So, I was watching the Texas Rangers this morning and the broadcast team was interviewing an 82 year old man who “got into the Rangers last year” and is now hooked. These crowd pieces are pretty much always awful, but this one was particularly odd for me. I still have trouble understanding the comfort with which Americans embrace the concept of the fair weather fan.

Clearly, this is different because the man is old, and therefore difficult to criticize. Lord knows when I’m 82 (knock on wood) I’m not going to give a damn what a blogger fifty years my junior thinks about anything I do. I’m happy that he’s a Texas Rangers fan, I am. I mean, I’ve only been a fan of the team since my early 20s. I admittedly had no connection to the state of Texas before that, but if I’d moved there last year I’d be a fair weather fan whether I liked it or not. It’s only through good fortune and timing that I followed the team during a rough patch, or to be more accurate, everything that happened to the ball club before Nolan Ryan took over.

Thing is, what choice do the Rangers have? As an organization, if they have any hope of having the kind of tradition and history in fifty years that teams like the Cubs and Yankees have now, they have to welcome these fans while they have the chance and hope to build up a significant fan base that will keep the club going through the rough patches that are sure to return (though hopefully as off-seasons and “rebuilding years” rather than another thirty plus years of little to write home about). Particularly in the metroplex, where the Cowboys attract religious devotion and shameless glory seeking fans in equal measure, the Rangers have to do what they can to get bums on seats.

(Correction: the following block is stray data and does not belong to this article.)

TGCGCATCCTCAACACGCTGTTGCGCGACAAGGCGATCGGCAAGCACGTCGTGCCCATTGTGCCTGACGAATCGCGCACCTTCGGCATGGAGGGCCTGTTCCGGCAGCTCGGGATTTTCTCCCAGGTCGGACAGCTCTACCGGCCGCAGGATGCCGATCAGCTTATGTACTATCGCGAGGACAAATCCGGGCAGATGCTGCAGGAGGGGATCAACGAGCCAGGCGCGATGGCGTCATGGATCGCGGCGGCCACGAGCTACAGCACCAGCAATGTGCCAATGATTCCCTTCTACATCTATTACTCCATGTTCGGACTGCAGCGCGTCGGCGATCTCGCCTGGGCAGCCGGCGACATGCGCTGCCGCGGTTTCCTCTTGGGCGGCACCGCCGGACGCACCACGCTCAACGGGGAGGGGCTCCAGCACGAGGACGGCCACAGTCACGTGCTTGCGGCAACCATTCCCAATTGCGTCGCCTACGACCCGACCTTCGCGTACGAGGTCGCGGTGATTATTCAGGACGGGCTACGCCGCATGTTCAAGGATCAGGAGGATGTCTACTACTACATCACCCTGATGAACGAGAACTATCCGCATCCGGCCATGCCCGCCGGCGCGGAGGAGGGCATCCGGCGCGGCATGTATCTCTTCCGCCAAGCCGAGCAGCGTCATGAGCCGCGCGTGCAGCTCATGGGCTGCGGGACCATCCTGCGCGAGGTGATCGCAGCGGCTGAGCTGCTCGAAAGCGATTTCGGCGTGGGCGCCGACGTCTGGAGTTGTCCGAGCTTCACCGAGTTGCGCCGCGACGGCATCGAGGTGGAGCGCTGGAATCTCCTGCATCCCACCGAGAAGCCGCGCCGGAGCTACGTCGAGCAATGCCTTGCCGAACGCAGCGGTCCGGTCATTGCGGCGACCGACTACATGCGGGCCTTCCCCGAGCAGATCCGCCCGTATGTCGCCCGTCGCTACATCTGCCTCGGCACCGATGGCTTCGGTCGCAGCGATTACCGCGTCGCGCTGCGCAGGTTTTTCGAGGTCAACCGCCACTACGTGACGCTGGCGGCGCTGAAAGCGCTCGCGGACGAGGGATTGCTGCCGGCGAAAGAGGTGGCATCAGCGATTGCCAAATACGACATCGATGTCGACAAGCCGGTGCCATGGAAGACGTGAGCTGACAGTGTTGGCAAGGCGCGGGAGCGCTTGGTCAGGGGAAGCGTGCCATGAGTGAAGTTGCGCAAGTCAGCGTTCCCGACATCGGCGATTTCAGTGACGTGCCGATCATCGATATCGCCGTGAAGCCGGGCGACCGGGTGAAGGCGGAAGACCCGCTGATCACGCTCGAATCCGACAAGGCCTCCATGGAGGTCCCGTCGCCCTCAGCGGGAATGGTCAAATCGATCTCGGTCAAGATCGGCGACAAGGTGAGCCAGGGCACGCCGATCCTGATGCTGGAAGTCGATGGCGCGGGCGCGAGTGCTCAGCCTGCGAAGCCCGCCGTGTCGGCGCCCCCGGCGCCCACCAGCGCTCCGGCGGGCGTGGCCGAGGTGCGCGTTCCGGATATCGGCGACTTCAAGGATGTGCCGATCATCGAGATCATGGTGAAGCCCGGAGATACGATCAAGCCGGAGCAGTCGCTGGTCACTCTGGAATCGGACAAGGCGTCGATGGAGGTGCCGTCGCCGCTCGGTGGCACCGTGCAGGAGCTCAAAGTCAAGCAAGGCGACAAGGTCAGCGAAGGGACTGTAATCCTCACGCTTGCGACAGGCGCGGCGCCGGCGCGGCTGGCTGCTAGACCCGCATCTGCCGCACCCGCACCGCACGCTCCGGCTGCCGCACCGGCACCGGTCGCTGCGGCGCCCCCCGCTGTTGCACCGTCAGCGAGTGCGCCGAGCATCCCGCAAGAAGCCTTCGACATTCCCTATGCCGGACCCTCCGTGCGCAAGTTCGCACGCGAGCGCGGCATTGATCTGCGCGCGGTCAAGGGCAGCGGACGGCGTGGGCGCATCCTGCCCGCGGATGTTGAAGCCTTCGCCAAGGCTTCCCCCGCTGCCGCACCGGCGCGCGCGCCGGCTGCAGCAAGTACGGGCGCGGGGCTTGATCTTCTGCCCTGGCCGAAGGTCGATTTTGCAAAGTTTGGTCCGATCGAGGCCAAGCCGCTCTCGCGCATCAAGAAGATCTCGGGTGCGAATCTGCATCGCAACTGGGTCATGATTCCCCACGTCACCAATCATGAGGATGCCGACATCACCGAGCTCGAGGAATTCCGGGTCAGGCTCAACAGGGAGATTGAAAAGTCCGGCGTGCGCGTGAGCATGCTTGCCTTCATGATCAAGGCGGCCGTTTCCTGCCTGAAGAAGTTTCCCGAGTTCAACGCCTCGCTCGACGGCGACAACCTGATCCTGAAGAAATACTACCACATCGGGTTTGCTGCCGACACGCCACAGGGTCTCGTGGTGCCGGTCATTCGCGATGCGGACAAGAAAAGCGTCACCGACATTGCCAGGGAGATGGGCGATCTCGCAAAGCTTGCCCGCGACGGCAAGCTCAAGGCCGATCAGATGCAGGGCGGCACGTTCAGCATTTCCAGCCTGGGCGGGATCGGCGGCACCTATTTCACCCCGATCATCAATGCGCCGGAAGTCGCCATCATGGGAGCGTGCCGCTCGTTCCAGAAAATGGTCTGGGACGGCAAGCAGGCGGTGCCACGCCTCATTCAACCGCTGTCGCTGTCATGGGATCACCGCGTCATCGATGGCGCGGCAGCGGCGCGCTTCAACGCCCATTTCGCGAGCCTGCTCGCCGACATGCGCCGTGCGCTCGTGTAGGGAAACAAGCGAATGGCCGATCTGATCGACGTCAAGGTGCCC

But still… it’s always weird to me. I’ve heard sports radio guys in Dallas come right out and say they don’t pay attention to the Rangers until they’re over .500; that’s fine on one level (Lord knows it’s not fun watching a baseball team stink it up over 162 games) but you can’t then come out and be Captain Superfan when the team gets to the playoffs. It’s all a bit… unseemly.

Austin became a Rangers town last October. Funny, that. I’d met two Rangers fans in the entire city before the first ALCS appearance in this run. Now they’re everywhere. I know it’s different in Europe… who the heck doesn’t like football but suddenly decides to start following it as an adult? You can’t switch teams, it’s the ultimate stigma.* There are two types of fans, those whose family have followed the team for generations, or those (like me) who have a specific story about their first memory of the game or a visit to a stadium, and took the surprising step of following a team other than the team their dad followed. Craziest of all are those who switch to the rival of their dad’s favourite team. A Cubs fan whose dad is a White Sox Fan, or a Manchester United fan whose dad is a Manchester City fan.

Still, I have trouble with it, this comfort with welcoming people to join you in supporting a team, knowing deep down they’ll probably find something else to do when things go south. Just doesn’t feel right.

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